LONDON – With the implementation of Britain’s Digital Economy Act 2017 looming (at some still-uncertain point in the future), privacy advocates and IT experts once again are warning the public about the potential for hackers and blackmailers to obtain the same information used to confirm their age and identity for porn site access.
“A database of U.K. citizens’ porn habits will be very valuable to hackers who could use it to blackmail people,” said Jim Killock, the Executive Director of the Open Rights Group (ORG). “As we saw with the Ashley Madison hack, if this information was hacked and leaked, there could be serious consequences.”
While Killock’s concern is valid, I couldn’t help chuckling at the context in which his comments were published. Throughout the page on which the Daily Express displayed the article, links to titillating videos and slide shows are sprinkled around like tasty little flakes of delectable irony.
“Rachel Riley reveals she shares her name with a porn star,” announced the title of a video embedded in the page. Just above the video, a slide show link promised “Alexandra Daddario’s X-RATED pictures.”
Not to be outdone, the righthand sidebar of the page offers link text like “Naomi Watts strips completely naked for racy romp with Kyle McLachlan in Twin Peaks” and “Emily Ratajkowski goes TOPLESS as she flaunts peachy posterior in racy thong bikini.”
Left unmentioned is whether Emily’s racy thong has any connection to the racy romp in which McLachlan and Watts engaged. Either way, the clickbait text lower down the sidebar takes a slightly different tack, eschewing the use of “racy” and opting instead for the mysterious ellipsis.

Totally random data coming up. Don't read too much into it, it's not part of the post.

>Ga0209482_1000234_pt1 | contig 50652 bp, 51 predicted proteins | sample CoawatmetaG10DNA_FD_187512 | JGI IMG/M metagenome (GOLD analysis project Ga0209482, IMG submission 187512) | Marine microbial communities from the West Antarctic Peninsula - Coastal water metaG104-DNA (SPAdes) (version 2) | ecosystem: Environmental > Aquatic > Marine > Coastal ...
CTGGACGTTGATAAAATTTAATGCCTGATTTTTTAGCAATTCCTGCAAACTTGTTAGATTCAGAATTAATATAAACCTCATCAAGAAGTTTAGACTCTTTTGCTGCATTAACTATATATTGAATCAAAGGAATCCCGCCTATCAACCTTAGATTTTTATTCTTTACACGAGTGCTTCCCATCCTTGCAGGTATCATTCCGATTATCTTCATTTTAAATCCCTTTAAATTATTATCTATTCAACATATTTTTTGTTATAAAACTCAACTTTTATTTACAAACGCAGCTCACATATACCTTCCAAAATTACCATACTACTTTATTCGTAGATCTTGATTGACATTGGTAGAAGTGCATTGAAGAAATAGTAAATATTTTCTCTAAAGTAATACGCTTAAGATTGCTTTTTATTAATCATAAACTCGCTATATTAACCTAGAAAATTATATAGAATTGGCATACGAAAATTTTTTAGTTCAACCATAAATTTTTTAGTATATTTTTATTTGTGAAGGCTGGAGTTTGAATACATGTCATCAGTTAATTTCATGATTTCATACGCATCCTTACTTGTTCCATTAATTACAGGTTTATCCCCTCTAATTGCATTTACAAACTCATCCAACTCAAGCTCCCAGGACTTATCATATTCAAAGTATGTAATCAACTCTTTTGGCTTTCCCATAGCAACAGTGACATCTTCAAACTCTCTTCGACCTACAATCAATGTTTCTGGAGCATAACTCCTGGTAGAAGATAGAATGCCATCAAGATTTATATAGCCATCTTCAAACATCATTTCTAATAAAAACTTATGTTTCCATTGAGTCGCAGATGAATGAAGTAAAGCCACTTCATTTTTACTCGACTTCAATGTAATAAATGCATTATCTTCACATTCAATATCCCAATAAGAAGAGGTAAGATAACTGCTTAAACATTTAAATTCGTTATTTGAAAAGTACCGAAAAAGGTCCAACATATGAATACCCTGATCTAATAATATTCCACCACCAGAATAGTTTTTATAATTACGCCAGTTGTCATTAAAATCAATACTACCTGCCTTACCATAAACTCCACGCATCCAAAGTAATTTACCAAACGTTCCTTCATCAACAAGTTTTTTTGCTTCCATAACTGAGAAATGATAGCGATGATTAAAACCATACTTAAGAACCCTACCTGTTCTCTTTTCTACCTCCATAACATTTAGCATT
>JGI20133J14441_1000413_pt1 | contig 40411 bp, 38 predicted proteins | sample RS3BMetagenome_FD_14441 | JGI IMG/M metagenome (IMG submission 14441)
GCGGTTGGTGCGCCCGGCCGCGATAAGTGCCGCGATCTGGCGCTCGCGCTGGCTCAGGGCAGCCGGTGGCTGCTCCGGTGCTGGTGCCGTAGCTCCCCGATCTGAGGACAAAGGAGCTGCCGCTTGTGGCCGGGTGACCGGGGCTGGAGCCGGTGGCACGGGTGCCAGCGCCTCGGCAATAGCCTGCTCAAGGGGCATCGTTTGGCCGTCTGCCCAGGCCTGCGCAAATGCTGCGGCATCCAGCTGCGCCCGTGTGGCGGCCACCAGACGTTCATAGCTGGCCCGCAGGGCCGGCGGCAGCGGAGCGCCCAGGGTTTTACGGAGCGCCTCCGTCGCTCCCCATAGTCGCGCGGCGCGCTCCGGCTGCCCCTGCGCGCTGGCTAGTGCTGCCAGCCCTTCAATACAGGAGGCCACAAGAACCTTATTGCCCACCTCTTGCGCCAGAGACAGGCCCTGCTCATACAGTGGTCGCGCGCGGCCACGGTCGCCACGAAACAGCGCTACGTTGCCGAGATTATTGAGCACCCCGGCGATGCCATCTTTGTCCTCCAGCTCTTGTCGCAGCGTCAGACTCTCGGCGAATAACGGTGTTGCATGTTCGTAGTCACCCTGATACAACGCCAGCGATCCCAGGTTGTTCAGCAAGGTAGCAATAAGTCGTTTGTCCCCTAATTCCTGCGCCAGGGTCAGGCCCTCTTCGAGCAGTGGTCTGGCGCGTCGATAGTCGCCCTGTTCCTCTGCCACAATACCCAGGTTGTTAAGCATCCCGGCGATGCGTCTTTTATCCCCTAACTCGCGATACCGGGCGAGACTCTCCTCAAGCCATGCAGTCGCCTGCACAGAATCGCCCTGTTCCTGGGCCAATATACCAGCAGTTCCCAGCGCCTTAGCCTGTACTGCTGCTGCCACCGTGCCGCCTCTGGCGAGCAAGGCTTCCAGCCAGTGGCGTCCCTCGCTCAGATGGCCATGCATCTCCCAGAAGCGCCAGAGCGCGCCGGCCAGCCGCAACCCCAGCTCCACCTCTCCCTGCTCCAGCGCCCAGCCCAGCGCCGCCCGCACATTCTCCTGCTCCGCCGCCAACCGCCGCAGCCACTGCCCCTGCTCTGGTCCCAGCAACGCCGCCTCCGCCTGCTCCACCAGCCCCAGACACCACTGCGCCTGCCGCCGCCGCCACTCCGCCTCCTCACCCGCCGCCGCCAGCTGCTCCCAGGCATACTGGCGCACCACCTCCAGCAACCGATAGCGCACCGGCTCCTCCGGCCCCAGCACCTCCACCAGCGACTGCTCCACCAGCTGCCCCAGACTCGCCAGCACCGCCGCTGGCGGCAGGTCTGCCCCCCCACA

“Kelly Brook bares all as she strips completely…” the link read. Oh, what might she have stripped so completely? The finish off her old coffee table? Some man of his dignity and self-worth? I guess I’ll have to click through to find out, because judging by the thumbnail accompanying the text, the only things that can be eliminated from the “stripping” possibilities appear to be a bowler hat and a fistful of flowers.
Forget about the porn I’ve been watching. At this point, I’m becoming more worried about hackers revealing I read the Daily Express.
“Ordinary people could be blackmailed for doing something that is perfectly legal,” Killock observed.
My thoughts exactly, Jim!
“Hackers could also target celebrities and politicians for blackmail purposes or to sell the information on to the media,” he added.
Well, there goes my idea about running for Congress after starring in a reality TV show. The last thing I need is some hacker going to the press to crow about me clicking a link that reads “Rita Ora struggles with ample assets as she goes TOPLESS in tiny red thong bikini.”
Say… Rita Ora didn’t happen to borrow that thong bikini from Emily Ratajkowski, did she? If so, I’m starting to wonder if the top is defective, seeing as how every woman who puts it on ends up going TOPLESS.
“ORG is worried that people’s privacy and security could be at risk,” Killock said.
You and me both, brother.
“Some people have suggested credit card verification, but that carries a big risk that fraudsters will set up fake porn sites to scam people, who may be too embarrassed to report it to their bank or the police,” Killock added.
Even worse? Unlike porn sites, the Daily Express won’t be required to comply with the Digital Economy Act 2017, so there’s nothing to protect the children (or me) from accidentally viewing traumatizing content when terrible but very important things must be reported about in a frank and unflinching manner, like “Uma Thurman’s daughter Maya flashes EVERYTHING as she makes Little Women acting debut.”
Poor Maya. She really should have borrowed that well-traveled tiny red thong bikini. If she had, instead of flashing EVERYTHING, she would have been merely TOPLESS.
Only time will tell how much of a disaster the Digital Economy Act will prove to be for the privacy and dignity of British porn-surfers. In the meantime, if they want to sniff out embarrassing and potentially blackmail-worthy information about their countrymen, hackers will just have to settle for browsing the pages of the Daily Express.
Hell, while they’re at it, they might even run across some good compromising info about Americans, too — particularly ones who go around wearing JAW-DROPPINGLY busty low-cut tops!